The global recovery is strengthening, with GDP growth estimates being revised upward, emerging markets returning to long-term trend output levels, and world trade, industrial production, and services expanding. Though still relatively mild by historical recovery standards, growth in 2010 is likely to be modestly higher than consensus estimates, as pointed out in the January Bulletin. A rebalancing of demand in favor of emerging markets, especially China, and confirmation that policy makers are resisting an early exit from stimulus policies have buttressed prospects for the recovery to continue into next year. However, the Greek crisis and its possible spread to other uncompetitive and fiscally vulnerable Euro area countries that together account for 7.5 percent of world GDP has emerged as a significant risk.
Upward revisions of GDP growth estimates for the fourth quarter of 2009 in the United States and the UK are signs of strength in the global recovery. The Asian Development Bank is revising its 2010 economic growth forecast for developing Asia to around 7 percent, up from 6.6 percent last December.
Several emerging markets are returning to trend growth, including China, India, Indonesia, and Argentina.
The manufacturing sector has continued to expand and growth also appears to be extending into services.
World trade remains below its pre-crisis peak but is expanding very rapidly. World trade rose at a record monthly pace of 4.8 percent in December, following a 1.1 percent increase in November. Imports in emerging economies grew 7.8 percent (m/m) in December while import growth in advanced economies rose 2.7 percent that month.
The manufacturing sector has continued to expand as well. The United States, Japan, and Germany all exhibited strong industrial production (IP) growth in January. Surveys point to continued expansion: the Euro area's manufacturing PMI rose to 54.2 in February, up from 52.4 in January (a reading above 50 represents expansion).
Importantly, growth also appears to be extending into services. The U.S. Institute for Supply Management (ISM) Non-Manufacturing Index rose from 50.5 in January to 53.0 in February. While the UK’s corresponding index grew at a faster pace, the Euro area’s expansion slowed.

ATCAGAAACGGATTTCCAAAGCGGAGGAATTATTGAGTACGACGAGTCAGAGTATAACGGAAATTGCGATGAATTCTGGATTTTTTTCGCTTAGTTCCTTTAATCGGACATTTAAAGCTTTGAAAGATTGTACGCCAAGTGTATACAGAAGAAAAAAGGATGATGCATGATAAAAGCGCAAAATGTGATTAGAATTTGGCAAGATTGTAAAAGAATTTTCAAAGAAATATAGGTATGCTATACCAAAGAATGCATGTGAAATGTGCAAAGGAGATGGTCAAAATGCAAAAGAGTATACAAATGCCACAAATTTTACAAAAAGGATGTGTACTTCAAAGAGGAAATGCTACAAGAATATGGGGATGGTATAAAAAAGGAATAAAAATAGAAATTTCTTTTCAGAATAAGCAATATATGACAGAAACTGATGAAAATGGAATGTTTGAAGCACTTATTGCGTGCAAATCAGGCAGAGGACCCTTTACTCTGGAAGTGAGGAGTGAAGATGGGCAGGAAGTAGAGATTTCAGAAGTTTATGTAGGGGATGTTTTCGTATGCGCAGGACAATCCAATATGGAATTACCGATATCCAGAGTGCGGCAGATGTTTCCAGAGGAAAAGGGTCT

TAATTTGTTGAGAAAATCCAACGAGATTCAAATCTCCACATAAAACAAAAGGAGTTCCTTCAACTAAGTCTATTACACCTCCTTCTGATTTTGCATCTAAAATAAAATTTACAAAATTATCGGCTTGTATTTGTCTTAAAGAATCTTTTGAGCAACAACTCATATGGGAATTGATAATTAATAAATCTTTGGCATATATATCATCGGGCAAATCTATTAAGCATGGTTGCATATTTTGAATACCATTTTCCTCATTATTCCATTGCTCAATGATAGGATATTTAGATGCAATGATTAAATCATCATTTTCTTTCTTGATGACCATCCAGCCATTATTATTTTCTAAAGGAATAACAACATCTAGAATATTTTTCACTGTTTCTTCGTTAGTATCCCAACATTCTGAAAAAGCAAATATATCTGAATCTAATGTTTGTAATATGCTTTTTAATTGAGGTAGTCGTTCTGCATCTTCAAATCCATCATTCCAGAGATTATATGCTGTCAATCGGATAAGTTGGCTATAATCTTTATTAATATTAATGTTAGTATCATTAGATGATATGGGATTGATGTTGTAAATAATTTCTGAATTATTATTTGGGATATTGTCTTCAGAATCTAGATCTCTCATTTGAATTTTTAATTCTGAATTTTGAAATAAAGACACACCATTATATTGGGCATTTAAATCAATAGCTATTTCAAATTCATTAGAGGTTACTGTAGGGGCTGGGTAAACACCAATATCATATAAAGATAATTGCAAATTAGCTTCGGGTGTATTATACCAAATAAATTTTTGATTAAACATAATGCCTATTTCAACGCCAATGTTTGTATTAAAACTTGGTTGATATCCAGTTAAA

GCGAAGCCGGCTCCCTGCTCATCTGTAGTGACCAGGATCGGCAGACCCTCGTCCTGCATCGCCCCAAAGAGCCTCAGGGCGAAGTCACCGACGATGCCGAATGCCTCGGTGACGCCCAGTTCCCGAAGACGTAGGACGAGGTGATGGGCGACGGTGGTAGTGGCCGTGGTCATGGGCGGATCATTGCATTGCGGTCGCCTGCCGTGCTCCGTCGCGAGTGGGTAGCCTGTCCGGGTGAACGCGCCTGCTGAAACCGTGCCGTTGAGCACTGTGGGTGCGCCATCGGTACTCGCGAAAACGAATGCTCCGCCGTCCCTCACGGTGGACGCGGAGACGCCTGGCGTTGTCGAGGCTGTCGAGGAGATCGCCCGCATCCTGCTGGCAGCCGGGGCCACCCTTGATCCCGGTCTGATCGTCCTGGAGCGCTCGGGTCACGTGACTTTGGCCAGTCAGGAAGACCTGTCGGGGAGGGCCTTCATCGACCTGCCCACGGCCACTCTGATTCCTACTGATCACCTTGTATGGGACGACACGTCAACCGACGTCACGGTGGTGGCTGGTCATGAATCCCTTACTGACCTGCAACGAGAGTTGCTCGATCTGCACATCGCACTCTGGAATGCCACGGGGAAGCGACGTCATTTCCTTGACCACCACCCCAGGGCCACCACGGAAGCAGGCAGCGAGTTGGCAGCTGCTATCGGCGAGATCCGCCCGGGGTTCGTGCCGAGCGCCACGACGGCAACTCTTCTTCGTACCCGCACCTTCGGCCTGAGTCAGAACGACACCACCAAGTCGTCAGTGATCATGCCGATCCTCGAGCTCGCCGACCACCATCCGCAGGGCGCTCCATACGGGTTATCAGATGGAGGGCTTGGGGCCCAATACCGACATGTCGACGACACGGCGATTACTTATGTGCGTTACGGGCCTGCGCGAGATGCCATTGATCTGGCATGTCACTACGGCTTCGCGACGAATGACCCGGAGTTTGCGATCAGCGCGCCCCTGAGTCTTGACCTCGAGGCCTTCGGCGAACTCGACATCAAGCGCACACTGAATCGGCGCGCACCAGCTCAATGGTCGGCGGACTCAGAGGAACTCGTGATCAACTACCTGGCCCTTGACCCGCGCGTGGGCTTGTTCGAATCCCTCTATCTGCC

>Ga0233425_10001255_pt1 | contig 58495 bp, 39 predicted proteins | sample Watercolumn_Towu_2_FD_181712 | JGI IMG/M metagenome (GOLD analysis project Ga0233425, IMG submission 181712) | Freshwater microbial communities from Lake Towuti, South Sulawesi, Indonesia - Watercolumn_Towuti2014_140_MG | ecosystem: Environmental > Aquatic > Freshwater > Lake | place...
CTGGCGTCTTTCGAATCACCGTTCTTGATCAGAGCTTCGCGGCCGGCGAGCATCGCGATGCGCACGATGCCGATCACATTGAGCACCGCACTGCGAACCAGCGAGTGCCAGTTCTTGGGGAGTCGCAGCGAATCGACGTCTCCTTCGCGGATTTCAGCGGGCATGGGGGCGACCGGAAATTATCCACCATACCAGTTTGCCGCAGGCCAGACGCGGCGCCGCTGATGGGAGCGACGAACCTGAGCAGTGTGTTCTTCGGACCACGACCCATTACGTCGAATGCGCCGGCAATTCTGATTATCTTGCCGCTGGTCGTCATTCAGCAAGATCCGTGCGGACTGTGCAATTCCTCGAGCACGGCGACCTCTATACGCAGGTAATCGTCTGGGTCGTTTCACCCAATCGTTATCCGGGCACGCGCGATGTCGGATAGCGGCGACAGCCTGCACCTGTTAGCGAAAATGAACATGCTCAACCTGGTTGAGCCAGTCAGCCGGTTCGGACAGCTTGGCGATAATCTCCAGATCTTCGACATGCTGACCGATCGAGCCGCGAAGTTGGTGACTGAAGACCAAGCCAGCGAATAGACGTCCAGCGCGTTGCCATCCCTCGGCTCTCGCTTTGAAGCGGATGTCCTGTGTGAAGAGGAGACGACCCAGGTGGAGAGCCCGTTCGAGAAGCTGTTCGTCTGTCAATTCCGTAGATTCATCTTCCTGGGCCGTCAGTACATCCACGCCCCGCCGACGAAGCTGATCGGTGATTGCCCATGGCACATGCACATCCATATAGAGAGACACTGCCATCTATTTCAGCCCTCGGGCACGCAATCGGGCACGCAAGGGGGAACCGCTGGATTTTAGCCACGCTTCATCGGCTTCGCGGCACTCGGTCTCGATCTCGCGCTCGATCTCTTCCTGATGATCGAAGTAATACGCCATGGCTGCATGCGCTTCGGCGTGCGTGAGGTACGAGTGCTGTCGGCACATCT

Despite these improvements, however, private sector demand growth in the advanced countries remains fragile and overly dependent on government stimulus amid high unemployment, weak housing markets, and hesitant consumers.
Declining external deficits and surpluses represent another encouraging development that enhances the sustainability of the recovery. Total current account imbalances, the sum of current account balances across deficit and surplus countries in absolute value terms, narrowed to 3.6 percent of world GDP in 2009, down from 5.7 percent in 2008. Imbalances are expected to expand only marginally in 2010.
The U.S. current account deficit, the world’s largest, declined from 5.2 percent of GDP in 2007 to 3 percent in 2009. Given the relative strength of the recovery, however, the U.S. deficit is projected to widen to 3.4 percent in 2010. The euro’s weakness will also delay rebalancing in the United States by bolstering the dollar. The U.S. Dollar Index, which tracks the dollar against a trade-weighted basket of currencies, has risen by about 8 percent since November. On the other hand, China’s current account surplus declined from 9.6 percent of GDP in 2008 to about 6 percent in 2009 and, helped by strong domestic demand and import growth, is projected to fall further to 4.7 percent in 2010.
Capital flows to emerging markets have regained strength, with the IIF predicting that net private inflows will rise to over $700 billion in 2010, up two-thirds from 2009, but still down 45 percent from their peak in 2007. Returns in equity and bond markets there have also been spectacular, with the MSCI Emerging Markets Index doubling over the last year, though there has been little change since December 2009. Strong growth and balance sheet fundamentals appear to justify these advances.
Though it is too early to speak of a speculative bubble in emerging markets, the classic conditions for a bubble may be starting to build.